“When I was a student at Cambridge I remember an anthropology professor holding up a picture of a bone with 28 incisions carved in it. “This is often considered to be man’s first attempt at a calendar” she explained. She paused as we dutifully wrote this down. ‘My question to you is this – what man needs to mark 28 days? I would suggest to you that this is woman’s first attempt at a calendar.’ It was a moment that changed my life. In that second I stopped to question almost everything I had been taught about the past. How often had I overlooked women’s contributions?”—Sandi Toksvig
“Perhaps it’s done already, perhaps they have said me already, perhaps they have carried me to the threshold of my story, before the door that opens on my story, that would surprise me, if it opens, it will be I, it will be the silence, where I am, I don’t know, I’ll never know, in the silence you don’t know, you must go on, I can’t go on, I’ll go on.”—Samuel Beckett, The Unnamable
“When Kanye was very young, I began teaching him to love himself. It’s something I felt I must consciously do. The low self-esteem he was bound to take on if he looked to the media for validation would only serve to cripple him and make him question himself into oblivion. As a black man and as a man period, he would need to be strong. This would not happen if he learned to hate rather than love himself. And in a society where our legacy is surely the love of our forefathers but also the hate of slave masters, it is imperative that parents consciously teach the love of self, the courage of Malcolm, the wisdom of Martin, the tenacity of Marcus.”—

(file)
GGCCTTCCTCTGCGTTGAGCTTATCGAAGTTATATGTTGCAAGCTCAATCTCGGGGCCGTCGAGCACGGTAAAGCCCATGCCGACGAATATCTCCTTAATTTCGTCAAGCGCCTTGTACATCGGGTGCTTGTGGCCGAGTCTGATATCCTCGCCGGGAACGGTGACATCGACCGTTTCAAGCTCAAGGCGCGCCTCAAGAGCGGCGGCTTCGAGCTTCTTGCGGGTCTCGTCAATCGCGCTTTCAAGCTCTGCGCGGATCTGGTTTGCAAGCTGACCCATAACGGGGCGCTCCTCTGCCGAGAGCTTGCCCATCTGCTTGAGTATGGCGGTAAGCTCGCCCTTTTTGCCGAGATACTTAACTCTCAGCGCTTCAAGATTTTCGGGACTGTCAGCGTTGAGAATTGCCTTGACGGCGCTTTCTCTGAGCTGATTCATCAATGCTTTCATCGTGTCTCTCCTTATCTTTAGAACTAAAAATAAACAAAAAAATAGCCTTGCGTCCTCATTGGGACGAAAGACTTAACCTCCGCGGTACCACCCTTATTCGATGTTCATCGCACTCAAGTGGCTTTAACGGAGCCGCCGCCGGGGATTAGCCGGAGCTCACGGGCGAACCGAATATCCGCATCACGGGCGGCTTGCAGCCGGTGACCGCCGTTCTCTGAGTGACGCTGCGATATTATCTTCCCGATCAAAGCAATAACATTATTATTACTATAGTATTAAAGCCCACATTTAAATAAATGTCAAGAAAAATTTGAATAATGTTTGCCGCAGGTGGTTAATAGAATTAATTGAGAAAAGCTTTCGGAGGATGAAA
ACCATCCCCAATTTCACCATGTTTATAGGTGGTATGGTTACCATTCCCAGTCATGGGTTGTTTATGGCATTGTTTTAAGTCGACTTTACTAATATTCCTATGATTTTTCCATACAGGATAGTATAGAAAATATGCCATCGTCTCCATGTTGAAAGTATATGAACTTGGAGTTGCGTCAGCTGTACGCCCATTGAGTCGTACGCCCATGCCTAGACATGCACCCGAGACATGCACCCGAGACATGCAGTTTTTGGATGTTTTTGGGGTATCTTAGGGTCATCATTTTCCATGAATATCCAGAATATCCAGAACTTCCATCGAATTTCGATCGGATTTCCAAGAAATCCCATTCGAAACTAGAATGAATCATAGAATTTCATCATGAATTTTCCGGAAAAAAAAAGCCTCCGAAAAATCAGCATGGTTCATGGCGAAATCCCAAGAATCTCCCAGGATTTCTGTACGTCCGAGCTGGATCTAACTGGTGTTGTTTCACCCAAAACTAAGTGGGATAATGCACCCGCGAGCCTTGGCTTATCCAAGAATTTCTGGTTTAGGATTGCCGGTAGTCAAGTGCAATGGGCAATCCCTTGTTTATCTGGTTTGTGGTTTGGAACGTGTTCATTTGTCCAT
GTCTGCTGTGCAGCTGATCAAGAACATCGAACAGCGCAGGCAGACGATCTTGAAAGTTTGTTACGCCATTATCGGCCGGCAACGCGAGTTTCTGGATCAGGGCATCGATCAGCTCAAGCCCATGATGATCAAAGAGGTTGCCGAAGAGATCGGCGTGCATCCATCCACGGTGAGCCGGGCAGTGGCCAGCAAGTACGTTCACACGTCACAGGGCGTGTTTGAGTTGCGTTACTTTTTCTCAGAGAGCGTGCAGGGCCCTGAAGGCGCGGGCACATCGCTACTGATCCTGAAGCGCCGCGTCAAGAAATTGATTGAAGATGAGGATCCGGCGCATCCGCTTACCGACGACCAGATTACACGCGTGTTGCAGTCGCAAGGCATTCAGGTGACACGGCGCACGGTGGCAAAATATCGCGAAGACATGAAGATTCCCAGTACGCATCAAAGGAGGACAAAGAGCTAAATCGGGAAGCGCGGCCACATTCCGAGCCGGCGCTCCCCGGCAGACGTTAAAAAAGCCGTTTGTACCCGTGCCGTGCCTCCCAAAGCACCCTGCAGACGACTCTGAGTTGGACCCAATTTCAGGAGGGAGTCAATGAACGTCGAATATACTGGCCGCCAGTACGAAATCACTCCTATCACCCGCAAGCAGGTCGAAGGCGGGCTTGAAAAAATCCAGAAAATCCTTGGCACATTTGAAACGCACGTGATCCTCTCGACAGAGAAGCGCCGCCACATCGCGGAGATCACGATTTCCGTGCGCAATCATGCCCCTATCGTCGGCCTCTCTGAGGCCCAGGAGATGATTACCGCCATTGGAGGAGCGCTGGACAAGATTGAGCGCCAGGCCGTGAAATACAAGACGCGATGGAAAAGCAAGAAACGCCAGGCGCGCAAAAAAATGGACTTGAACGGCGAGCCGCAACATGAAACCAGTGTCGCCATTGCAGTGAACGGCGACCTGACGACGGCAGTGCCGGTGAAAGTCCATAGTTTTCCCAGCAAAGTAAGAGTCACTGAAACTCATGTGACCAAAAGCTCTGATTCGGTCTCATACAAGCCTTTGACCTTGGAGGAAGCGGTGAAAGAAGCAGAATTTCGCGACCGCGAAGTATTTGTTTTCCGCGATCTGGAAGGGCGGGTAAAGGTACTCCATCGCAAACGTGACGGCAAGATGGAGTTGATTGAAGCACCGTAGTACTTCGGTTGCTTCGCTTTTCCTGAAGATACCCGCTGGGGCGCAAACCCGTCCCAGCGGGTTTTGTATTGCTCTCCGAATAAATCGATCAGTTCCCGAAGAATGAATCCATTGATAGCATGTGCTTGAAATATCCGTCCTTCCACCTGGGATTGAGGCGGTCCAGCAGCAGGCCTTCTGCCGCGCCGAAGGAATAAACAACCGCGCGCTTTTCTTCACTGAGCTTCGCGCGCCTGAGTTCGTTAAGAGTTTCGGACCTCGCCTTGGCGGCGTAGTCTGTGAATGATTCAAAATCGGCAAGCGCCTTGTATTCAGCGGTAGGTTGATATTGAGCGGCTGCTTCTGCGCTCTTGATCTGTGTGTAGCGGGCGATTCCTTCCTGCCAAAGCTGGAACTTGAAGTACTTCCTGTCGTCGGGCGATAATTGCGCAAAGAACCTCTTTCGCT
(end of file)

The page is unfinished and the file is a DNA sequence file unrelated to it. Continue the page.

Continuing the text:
(In a society where strong women are “pushy” and strong black men are “self-obsessed,” “assholes,” ETC.)
sitting in a coffeeshop listening to the oversharing old man next to me (writer, from new york, wants to “go with [his] best self”) chat with two super lesbians (shaved head, gauged ears, bourbon-bottle jaws) sharing his table, deciding to go to russian house. how is your day?
“My friend Adam Serwer once made the astute observation that most white people “can only relate to racial discrimination in the abstract. What white people can relate to is the fear of being unjustly accused of racism.” The lesson translates to cases of sexual assault and harassment. Those of us who have been forced to personally cope with powerful men behaving badly are certain that the accusers in these situations are worth listening to. “These are not stories we tell for fun, attention or revenge,” tweeted Lena Dunham. There are many women like us working in media, but we’re outnumbered — or definitely outranked — by men who are inclined to relate to the experience of being accused.”—I Believe Dylan Farrow: But Whom You Believe Depends on Which Story You Recognize - NYmag.com (via annfriedman)
Kathy Griffin at the Long Center and the problem with a throwaway joke
This started as a series of tweets, and then quickly grew out of scope, so I took to this, more long-form venue for unsolicited edicts of personal opinion. Hope it doesn’t get lost in a sea of cat gifs (it will).
So, from my work I got tickets to see @kathygriffin at the Long Center last night, and she was lovely and smart and very funny. I wasn’t that terribly familiar with her, but I thought it would be fun, and I was surprised at how fun.
Firstly, I want to say that @kathygriffin is very charming to me, in many ways because of how obviously she seems to care: about queer issues, about her own career (and a congrats for breaking the Guinness world record for comedy specials!), even, in many cases, about the people she makes fun of—she liked to repeat, “I don’t judge, good for you,” and “I will march for your rights!” She’s sex-pos and inclusive, and she’s wonderful for it.